The candles’ flickering light covered every surface in the ornate ballroom. Its gilded walls reflected the orange brightness emanating from the sconces, coloring the revelers’ faces in honey-like hues as they twirled and danced in three-quarter time. Skirts flowed, inflating with each spin so that the dance floor itself looked as if it was dressed in regal finery. The men’s stockinged legs moved as if skating across the frozen lake that lay mere yards from the walls of this magical place. The music itself swayed, the notes intertwined in a sophisticated orgy of motion and tone. The warmth engulfed all, the imbibed ambrosial potables lubricating the joints of the dancers. This was a place of joy, pure and true.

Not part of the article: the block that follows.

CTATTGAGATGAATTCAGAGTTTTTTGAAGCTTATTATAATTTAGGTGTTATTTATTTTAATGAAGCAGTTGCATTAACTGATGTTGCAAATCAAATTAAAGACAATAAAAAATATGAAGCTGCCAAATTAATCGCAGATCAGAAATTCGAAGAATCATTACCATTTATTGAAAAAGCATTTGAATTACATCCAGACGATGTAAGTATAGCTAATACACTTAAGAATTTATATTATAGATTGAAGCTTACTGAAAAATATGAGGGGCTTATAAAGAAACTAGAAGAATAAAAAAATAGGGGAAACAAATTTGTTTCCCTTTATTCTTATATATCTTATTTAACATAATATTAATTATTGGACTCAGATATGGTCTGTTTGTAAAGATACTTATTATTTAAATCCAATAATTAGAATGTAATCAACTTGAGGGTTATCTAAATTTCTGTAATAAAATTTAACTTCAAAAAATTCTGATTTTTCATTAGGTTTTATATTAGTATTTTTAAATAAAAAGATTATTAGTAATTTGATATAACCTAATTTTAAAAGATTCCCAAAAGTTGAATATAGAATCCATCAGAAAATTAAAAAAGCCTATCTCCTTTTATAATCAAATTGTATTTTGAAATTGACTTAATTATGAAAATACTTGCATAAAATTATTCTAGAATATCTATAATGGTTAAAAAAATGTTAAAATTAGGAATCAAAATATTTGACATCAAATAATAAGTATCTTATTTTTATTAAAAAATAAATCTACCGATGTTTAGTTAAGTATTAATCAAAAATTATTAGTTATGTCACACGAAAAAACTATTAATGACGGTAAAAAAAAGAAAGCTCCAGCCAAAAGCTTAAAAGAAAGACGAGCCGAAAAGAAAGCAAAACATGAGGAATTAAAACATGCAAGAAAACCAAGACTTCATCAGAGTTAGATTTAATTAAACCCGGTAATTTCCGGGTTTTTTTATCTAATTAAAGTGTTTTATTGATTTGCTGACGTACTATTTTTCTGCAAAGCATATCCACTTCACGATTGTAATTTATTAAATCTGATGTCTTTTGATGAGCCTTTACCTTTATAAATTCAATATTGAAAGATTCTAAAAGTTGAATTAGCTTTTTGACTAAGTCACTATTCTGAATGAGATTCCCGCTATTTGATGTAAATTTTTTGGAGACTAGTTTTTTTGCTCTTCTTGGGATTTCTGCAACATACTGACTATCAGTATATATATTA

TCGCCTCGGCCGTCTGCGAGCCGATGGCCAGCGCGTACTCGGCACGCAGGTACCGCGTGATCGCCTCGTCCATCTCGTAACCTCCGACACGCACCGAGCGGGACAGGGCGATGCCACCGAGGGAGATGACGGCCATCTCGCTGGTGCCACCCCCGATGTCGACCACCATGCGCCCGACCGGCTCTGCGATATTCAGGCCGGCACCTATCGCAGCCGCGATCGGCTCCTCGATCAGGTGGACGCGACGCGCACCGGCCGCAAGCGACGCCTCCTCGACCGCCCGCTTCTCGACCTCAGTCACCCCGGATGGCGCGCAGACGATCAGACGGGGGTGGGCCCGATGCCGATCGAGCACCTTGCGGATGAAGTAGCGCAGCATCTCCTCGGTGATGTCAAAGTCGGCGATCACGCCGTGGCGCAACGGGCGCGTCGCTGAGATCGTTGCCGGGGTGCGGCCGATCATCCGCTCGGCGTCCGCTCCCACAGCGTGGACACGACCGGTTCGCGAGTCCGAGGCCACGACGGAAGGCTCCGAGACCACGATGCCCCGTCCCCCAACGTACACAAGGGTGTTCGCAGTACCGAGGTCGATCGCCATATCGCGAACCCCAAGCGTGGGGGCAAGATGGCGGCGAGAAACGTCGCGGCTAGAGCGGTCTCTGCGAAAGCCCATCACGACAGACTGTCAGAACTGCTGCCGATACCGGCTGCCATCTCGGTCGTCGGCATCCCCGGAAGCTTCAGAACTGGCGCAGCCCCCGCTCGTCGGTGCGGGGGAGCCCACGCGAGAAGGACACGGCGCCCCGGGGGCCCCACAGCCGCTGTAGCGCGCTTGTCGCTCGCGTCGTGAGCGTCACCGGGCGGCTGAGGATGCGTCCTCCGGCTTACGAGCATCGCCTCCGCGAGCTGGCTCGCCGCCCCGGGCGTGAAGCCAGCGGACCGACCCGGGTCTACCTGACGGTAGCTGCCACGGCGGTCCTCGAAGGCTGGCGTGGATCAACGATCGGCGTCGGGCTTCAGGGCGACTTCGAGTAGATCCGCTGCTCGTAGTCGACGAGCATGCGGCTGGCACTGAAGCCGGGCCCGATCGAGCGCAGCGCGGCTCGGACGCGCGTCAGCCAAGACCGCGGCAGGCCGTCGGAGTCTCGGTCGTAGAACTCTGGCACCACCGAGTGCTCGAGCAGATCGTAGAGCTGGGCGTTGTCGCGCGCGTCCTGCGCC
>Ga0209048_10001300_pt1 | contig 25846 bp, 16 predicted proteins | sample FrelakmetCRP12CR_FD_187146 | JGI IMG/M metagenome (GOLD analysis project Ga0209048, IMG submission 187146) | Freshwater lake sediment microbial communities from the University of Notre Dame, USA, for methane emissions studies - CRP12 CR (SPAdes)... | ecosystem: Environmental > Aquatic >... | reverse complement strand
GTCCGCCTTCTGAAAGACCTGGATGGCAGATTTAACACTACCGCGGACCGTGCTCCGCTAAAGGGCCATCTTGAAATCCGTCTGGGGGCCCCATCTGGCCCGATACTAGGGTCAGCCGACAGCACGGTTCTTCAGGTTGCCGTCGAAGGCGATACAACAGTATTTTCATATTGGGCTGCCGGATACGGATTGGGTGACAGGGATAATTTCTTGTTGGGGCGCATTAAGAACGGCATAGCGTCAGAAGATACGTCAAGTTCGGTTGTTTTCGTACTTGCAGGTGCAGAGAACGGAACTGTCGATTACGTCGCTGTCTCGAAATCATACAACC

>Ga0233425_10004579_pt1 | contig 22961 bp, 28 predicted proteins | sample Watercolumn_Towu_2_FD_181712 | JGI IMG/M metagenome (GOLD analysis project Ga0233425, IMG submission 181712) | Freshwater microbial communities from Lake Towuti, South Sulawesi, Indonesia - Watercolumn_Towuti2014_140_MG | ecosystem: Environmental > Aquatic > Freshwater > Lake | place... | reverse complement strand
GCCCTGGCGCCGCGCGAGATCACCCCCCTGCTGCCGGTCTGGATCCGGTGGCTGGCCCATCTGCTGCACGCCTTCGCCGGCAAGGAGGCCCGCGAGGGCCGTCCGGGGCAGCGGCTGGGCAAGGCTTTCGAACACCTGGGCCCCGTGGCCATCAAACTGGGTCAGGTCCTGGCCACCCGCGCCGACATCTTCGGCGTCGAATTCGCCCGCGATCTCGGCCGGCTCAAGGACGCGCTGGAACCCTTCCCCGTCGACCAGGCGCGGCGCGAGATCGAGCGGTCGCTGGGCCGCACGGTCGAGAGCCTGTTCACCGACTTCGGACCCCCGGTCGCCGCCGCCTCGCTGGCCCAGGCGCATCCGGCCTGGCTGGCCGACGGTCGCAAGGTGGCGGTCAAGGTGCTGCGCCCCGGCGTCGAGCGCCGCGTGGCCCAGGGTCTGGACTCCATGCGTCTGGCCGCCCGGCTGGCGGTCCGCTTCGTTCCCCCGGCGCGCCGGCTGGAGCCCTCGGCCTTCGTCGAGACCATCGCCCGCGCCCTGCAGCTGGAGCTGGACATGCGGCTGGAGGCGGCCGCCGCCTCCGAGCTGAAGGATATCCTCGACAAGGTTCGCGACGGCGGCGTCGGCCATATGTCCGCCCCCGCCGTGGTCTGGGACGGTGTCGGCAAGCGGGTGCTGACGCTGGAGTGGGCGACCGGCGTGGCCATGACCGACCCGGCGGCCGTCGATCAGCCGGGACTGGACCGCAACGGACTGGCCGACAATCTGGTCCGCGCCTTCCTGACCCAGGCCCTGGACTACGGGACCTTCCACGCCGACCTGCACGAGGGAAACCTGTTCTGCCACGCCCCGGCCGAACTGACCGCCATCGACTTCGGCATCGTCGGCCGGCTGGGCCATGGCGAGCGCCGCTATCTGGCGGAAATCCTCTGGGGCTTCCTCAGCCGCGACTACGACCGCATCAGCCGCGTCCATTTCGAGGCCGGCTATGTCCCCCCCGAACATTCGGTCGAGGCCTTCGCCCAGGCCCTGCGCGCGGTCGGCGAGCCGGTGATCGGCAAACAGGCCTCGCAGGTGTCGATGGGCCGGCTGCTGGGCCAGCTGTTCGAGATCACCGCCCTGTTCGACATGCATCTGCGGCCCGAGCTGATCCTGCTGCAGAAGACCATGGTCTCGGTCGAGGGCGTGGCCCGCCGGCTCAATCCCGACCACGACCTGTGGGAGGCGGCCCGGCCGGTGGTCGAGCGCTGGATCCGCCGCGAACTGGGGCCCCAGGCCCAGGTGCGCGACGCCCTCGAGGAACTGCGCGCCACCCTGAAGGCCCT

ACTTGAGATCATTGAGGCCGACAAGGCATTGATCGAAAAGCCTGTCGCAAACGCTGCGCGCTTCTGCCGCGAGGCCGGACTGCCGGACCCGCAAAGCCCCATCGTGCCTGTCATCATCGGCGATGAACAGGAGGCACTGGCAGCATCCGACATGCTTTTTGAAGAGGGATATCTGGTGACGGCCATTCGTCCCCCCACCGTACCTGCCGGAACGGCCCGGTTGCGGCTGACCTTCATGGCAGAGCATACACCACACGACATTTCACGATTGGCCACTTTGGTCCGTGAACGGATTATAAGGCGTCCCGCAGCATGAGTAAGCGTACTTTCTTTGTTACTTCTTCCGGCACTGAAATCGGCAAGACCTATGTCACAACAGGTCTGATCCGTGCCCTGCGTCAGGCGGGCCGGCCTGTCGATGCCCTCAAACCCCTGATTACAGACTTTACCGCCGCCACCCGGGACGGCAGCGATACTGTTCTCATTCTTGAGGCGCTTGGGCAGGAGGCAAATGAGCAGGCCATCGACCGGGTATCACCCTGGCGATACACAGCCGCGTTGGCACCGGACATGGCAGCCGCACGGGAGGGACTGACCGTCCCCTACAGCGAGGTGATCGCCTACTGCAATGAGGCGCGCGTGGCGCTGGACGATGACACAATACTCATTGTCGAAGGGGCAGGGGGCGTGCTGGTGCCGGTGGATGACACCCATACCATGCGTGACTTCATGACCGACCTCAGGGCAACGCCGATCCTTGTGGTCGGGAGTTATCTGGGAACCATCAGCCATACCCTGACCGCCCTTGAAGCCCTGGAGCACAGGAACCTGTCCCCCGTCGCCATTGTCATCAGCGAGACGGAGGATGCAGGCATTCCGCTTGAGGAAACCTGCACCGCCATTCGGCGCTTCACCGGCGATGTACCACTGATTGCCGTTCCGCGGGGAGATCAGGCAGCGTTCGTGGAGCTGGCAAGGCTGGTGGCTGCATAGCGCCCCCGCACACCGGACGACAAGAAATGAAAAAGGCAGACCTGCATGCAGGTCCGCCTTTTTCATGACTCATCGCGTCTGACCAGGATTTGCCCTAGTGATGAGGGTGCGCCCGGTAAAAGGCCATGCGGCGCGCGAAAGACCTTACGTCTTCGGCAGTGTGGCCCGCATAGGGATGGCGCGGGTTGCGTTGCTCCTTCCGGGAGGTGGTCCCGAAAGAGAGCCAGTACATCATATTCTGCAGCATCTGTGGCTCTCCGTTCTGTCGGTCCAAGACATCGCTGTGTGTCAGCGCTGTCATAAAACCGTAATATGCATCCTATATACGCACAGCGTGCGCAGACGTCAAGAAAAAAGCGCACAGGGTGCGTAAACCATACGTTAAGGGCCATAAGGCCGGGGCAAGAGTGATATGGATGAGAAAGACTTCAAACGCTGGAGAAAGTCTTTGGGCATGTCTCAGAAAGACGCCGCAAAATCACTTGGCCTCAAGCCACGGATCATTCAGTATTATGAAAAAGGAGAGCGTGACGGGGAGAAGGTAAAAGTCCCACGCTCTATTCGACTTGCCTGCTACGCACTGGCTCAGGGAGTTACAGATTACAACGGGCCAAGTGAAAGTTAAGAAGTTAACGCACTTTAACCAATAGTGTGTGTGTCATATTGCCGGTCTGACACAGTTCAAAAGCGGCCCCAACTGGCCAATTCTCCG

For all but one, that is: Count Victor Romanov stood just outside of the candlelight and watched; he watched the woman he loved dance and laugh with another man, his best friend. Victor grimaced in the pain of heartbreak each time he felt the breeze of her ruffled skirt pass by. Finally, when it became unbearable, he turned on his heel and left the room, running into the frozen night.

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